The prophet Isaiah prophesied: “Therefore the Lord Himself will give you a sign: Behold, the virgin shall conceive and bear a Son, and shall call His name Immanuel.” (Isaiah 7: 14) Jesus would miraculously be born of a virgin. We find in Psalms Messianic prophecies about Jesus like the following: “I will declare the decree: The Lord has said to Me, ‘You are My Son, today I have begotten You.” (Psalm 2: 7) The ancient Jews believed that this Psalm foretold the Messiah (McDowell 199-200).
Micah, the prophet prophesied: “But you, Bethlehem Ephrathah, though you are little among the thousands of Judah, yet out of you shall come forth to Me the One to be Ruler in Israel, whose goings forth are from of old, from everlasting.” (Micah 5: 2) Jesus was born in Bethlehem (McDowell 204).
Jesus would be a Prophet. This was prophesied in Deuteronomy: “I will raise up for them a Prophet like you from among their brethren, and I will put My words in His mouth, and He shall speak to them all that I command Him.” (Deut. 18: 18) Jesus would be a Priest. “The Lord has sworn and will not relent, ‘You are a priest forever according to the order of Melchizedek.’” (Psalm 110: 4) Jesus is a Judge. “For the Lord is our Judge, the Lord is our Lawgiver, the Lord is our King; He will Save us.” (Isa. 33: 22) (McDowell 209-210)
Jesus is Judge, Lawgiver, and King. He alone can be the leader of a theocracy on earth. Jesus would be preceded by a Messenger. “A voice of one crying in the wilderness: ‘Prepare the way of the Lord; Make straight in the desert a highway for our God.’” (Isa. 40: 3) John the Baptist was the prophet crying in the wilderness ‘Repent, for the kingdom of heaven is at hand!’ (McDowell 210-213)
Jesus would perform miracles. “Then the eyes of the blind will be opened, and the ears of the deaf will be unstopped. Then the lame will leap like a deer, and the tongue of the dumb will shout for joy.” (Isa. 35: 5-6) Jesus would enter Jerusalem on a donkey. “Rejoice greatly, O daughter of Zion! Shout, O daughter of Jerusalem! Behold, your King is coming to you; He is just and having salvation, humble, lowly and riding on a donkey, a colt, the foal of a donkey.” (Zechariah 9: 9) Jesus would be a ‘stone of stumbling’ to the Jews. “The stone which the builders rejected has become the chief cornerstone.” (Psalm 118: 22) He would be a ‘light’ to the Gentiles. “And Gentiles shall come to your light, and kings to the brightness of your rising.” (Isa. 60: 3) (McDowell 213-215).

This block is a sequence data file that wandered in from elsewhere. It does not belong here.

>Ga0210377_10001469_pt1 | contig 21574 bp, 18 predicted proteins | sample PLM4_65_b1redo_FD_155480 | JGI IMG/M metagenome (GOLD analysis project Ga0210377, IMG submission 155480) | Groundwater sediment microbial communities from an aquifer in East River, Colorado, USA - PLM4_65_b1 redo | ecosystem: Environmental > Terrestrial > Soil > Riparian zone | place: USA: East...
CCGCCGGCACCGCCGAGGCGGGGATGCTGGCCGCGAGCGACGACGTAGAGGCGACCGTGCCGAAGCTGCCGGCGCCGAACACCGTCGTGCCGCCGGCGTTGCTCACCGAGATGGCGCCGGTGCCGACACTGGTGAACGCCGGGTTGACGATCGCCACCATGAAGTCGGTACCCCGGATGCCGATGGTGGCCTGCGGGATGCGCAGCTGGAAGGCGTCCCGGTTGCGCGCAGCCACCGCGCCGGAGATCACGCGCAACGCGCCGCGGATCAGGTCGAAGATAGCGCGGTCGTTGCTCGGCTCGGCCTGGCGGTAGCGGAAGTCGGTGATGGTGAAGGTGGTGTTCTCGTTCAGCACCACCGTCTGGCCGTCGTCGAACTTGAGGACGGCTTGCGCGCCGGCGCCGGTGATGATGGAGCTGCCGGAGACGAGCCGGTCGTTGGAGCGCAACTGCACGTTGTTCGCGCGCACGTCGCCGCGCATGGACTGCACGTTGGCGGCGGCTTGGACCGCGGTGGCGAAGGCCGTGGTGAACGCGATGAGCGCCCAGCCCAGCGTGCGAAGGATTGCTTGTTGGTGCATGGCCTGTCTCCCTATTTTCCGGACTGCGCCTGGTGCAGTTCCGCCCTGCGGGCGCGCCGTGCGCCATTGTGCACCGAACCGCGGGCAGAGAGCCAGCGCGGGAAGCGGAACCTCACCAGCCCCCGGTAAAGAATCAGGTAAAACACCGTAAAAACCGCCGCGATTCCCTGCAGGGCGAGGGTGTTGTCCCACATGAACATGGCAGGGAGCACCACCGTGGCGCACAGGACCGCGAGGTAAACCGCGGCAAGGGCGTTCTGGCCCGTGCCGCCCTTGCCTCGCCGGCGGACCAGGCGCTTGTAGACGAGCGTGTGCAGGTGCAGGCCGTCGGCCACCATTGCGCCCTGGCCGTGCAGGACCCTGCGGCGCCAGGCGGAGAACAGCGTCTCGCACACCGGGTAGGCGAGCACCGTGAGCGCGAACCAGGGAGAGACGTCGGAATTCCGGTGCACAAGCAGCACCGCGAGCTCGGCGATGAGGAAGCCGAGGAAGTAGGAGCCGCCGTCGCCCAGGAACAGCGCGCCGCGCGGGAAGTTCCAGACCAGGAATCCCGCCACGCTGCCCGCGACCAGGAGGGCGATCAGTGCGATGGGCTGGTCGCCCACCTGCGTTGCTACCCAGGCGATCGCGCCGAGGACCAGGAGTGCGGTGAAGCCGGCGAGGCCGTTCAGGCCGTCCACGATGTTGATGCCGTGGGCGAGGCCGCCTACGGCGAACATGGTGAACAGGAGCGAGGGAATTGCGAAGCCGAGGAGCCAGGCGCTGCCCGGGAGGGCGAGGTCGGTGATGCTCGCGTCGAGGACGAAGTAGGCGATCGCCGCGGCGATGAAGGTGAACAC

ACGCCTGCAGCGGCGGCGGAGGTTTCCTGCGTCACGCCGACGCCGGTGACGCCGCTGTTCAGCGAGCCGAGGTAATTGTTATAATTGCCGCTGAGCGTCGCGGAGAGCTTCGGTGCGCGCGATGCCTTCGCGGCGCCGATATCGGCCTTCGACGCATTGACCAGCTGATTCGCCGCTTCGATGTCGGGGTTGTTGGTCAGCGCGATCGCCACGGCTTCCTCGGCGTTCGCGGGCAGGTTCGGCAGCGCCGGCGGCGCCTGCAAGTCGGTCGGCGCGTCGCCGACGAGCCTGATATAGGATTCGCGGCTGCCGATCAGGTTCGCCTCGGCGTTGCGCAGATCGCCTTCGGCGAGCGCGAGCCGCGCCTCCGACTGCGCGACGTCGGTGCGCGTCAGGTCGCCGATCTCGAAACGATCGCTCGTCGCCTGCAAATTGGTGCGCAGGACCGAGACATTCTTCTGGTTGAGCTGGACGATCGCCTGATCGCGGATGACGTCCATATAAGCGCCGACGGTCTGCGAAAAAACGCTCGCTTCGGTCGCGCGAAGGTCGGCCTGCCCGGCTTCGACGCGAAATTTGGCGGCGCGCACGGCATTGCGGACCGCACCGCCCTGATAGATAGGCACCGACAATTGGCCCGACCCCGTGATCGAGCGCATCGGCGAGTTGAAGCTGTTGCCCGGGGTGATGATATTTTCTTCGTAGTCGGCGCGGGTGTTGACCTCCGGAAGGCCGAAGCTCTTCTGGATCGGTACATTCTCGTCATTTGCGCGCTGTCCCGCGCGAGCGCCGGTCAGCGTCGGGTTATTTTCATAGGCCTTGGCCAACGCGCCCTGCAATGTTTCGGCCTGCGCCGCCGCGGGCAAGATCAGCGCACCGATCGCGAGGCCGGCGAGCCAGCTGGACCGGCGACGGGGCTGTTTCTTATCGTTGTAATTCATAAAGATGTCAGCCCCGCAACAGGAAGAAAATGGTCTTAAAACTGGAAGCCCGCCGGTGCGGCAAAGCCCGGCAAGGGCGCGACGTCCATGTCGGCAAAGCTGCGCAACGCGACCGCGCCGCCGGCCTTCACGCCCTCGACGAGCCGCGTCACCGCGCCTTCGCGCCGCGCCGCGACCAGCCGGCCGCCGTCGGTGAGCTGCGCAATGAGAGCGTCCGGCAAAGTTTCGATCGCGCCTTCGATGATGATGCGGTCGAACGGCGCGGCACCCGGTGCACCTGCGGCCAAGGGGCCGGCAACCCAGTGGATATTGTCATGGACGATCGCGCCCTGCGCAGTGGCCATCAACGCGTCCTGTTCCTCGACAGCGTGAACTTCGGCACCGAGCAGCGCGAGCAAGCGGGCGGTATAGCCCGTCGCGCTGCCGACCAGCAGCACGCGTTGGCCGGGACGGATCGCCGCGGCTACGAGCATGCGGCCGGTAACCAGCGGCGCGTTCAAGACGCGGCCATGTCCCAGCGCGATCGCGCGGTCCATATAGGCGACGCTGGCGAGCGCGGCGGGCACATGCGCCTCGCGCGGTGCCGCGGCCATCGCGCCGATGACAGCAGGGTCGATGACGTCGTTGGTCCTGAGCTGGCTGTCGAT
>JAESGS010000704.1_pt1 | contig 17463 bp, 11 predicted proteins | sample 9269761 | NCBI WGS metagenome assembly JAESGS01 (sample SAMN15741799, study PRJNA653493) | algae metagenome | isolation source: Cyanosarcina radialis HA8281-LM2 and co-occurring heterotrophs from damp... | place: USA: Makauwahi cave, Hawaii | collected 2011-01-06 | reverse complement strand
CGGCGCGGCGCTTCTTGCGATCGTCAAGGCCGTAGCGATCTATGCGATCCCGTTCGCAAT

Jesus would be resurrected. “For you will not leave my soul in Sheol; nor will You allow Your Holy One to see corruption.” (Psalm 16: 10) Jesus would be betrayed by a friend. “Even my familiar friend in whom I trusted, who ate my bread, has lifted up his heel against me.” (Psalm 41: 9) He was betrayed by His disciple Judas Iscariot. Jesus would be sold for thirty pieces of silver. “Then I said to them, ‘If it is agreeable to you, give me my wages; and if not, refrain.’ So they weighed out for my wages thirty pieces of silver.” (Zech. 11: 12) Jesus would be forsaken by His disciples. “Strike the Shepherd, and the sheep will be scattered.” (Zech. 13: 7)(McDowell 216-219)
Jesus was silent before His accusers. “He was oppressed and He was afflicted, yet He opened not His mouth.” (Isa. 53: 7) He was wounded and bruised. “For He was wounded for our transgressions, He was bruised for our iniquities; the chastisement for our peace was upon Him, and by His stripes we are healed.” (Isa. 53: 5) His hands and feet were pierced. “They pierced my hands and My feet.” (Psalm 22: 16) He was crucified with thieves. “Because He poured out His soul unto death, and He was numbered with the transgressors.” (Isa. 53: 12)(McDowell 219-222)
Paul was ‘separated’ to the gospel of God
Paul had at one time been ‘separated’ to the laws and traditions of the Jews when he was a Pharisee. However, when Paul surrendered to Christ, he was set apart for preaching the gospel or the ‘good news’ that Christ died for our sins, was buried, and rose again, and could save all those who trust Him. This gospel was not invented by man like other false gospels are, but is truly the gospel of God (Weirsbe 410).
Geisler, Norman L. From God to Us: How we got our Bible. Chicago: Moody Press, 1974.
McDowell, Josh. Evidence for Christianity. Nashville: Thomas Nelson Publishers, 2006.
Wiersbe, Warren W. The Wiersbe Bible Commentary. Colorado Springs: David C. Cook, 2007.